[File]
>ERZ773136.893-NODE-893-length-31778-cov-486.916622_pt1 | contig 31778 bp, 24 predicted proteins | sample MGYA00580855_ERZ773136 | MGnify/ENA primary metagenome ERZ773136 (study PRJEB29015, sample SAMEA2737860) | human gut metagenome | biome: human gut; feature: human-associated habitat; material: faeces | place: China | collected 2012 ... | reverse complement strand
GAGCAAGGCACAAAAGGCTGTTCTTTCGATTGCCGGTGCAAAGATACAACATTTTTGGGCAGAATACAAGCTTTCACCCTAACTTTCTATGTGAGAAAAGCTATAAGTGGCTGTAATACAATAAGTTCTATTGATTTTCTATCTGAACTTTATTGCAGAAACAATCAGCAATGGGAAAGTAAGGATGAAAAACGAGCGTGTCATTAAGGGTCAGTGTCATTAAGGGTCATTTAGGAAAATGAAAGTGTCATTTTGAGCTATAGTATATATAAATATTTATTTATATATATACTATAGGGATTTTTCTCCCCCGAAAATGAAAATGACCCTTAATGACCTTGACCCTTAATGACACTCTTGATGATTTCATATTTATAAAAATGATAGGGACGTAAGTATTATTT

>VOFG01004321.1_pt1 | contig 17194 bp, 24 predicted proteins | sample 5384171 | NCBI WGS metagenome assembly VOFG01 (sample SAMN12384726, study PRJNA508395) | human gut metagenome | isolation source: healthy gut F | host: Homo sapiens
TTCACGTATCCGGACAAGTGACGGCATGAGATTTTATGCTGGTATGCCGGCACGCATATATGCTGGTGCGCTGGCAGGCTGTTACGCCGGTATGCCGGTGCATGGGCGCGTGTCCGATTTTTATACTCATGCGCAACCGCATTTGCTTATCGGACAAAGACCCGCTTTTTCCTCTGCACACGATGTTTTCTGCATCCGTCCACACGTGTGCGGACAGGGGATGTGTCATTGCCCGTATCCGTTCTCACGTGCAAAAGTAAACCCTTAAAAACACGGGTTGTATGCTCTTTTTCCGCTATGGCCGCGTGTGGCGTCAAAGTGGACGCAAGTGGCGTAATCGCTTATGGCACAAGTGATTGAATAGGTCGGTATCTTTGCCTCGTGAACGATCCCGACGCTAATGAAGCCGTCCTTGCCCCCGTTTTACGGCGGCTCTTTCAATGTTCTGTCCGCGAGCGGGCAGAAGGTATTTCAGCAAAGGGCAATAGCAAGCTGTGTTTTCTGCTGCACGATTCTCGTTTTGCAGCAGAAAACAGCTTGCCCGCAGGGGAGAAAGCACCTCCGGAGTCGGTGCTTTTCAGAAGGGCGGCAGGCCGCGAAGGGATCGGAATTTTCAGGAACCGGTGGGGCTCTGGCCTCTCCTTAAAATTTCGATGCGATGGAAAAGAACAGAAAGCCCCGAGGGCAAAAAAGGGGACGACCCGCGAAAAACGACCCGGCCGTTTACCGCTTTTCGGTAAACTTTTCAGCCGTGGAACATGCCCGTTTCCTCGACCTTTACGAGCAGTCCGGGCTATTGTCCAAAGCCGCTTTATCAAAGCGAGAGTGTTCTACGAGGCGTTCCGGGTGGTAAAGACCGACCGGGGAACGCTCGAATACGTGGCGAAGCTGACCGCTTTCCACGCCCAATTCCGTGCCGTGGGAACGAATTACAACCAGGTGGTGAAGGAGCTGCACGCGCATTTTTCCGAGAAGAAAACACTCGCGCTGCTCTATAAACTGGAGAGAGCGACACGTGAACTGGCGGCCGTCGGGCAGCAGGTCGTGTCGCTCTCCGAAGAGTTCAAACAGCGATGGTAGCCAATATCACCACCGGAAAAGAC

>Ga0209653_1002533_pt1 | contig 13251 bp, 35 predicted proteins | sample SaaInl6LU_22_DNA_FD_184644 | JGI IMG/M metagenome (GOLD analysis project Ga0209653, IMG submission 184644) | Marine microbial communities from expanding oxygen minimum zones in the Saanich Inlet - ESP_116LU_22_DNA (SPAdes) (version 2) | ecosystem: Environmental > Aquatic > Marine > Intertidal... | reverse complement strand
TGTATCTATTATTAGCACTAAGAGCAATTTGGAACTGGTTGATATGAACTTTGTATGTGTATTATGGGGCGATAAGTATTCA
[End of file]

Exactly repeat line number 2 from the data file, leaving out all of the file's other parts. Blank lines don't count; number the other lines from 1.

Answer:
GAGCAAGGCACAAAAGGCTGTTCTTTCGATTGCCGGTGCAAAGATACAACATTTTTGGGCAGAATACAAGCTTTCACCCTAACTTTCTATGTGAGAAAAGCTATAAGTGGCTGTAATACAATAAGTTCTATTGATTTTCTATCTGAACTTTATTGCAGAAACAATCAGCAATGGGAAAGTAAGGATGAAAAACGAGCGTGTCATTAAGGGTCAGTGTCATTAAGGGTCATTTAGGAAAATGAAAGTGTCATTTTGAGCTATAGTATATATAAATATTTATTTATATATATACTATAGGGATTTTTCTCCCCCGAAAATGAAAATGACCCTTAATGACCTTGACCCTTAATGACACTCTTGATGATTTCATATTTATAAAAATGATAGGGACGTAAGTATTATTT